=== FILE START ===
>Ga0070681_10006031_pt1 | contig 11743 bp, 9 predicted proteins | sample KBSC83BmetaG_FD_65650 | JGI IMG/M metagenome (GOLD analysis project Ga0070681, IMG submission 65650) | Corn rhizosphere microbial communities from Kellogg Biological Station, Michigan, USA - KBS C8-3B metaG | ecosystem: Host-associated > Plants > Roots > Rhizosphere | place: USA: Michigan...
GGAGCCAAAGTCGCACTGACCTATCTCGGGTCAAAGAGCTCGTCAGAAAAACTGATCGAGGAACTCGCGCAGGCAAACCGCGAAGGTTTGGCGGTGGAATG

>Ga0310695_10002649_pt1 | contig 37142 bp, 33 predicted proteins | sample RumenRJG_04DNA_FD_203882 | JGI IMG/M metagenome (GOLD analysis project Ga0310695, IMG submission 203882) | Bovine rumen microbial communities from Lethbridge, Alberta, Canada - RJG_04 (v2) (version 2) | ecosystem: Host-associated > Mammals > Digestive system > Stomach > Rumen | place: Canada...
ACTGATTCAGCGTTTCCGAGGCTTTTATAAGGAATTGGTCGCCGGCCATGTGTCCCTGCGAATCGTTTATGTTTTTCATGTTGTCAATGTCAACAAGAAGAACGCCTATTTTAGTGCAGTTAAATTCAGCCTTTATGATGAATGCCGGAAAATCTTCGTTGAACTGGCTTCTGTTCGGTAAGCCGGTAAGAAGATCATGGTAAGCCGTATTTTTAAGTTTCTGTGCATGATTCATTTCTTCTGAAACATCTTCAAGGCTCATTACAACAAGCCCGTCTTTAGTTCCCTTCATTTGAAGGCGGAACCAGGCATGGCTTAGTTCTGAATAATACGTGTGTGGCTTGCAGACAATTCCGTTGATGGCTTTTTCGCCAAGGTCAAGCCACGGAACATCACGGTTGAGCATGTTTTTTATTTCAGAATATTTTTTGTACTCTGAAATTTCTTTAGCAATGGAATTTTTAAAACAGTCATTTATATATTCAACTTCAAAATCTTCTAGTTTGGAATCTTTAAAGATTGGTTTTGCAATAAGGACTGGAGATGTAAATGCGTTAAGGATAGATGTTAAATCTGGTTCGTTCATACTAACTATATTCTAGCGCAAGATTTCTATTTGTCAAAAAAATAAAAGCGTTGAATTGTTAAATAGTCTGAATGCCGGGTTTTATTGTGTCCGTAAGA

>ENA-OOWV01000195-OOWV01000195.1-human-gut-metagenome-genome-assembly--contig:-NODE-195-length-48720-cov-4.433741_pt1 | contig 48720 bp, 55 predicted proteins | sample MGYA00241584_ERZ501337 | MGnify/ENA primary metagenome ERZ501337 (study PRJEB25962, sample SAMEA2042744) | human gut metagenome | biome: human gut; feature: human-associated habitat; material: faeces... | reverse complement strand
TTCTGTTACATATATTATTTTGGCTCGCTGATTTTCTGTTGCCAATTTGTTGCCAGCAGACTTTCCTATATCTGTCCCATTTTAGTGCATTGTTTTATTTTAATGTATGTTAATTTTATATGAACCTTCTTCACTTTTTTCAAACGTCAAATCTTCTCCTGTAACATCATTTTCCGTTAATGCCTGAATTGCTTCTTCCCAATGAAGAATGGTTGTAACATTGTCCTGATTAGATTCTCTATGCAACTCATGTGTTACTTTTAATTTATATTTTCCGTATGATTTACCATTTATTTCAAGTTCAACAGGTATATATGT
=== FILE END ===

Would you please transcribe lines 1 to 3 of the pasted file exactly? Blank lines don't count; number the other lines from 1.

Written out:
>Ga0070681_10006031_pt1 | contig 11743 bp, 9 predicted proteins | sample KBSC83BmetaG_FD_65650 | JGI IMG/M metagenome (GOLD analysis project Ga0070681, IMG submission 65650) | Corn rhizosphere microbial communities from Kellogg Biological Station, Michigan, USA - KBS C8-3B metaG | ecosystem: Host-associated > Plants > Roots > Rhizosphere | place: USA: Michigan...
GGAGCCAAAGTCGCACTGACCTATCTCGGGTCAAAGAGCTCGTCAGAAAAACTGATCGAGGAACTCGCGCAGGCAAACCGCGAAGGTTTGGCGGTGGAATG

>Ga0310695_10002649_pt1 | contig 37142 bp, 33 predicted proteins | sample RumenRJG_04DNA_FD_203882 | JGI IMG/M metagenome (GOLD analysis project Ga0310695, IMG submission 203882) | Bovine rumen microbial communities from Lethbridge, Alberta, Canada - RJG_04 (v2) (version 2) | ecosystem: Host-associated > Mammals > Digestive system > Stomach > Rumen | place: Canada...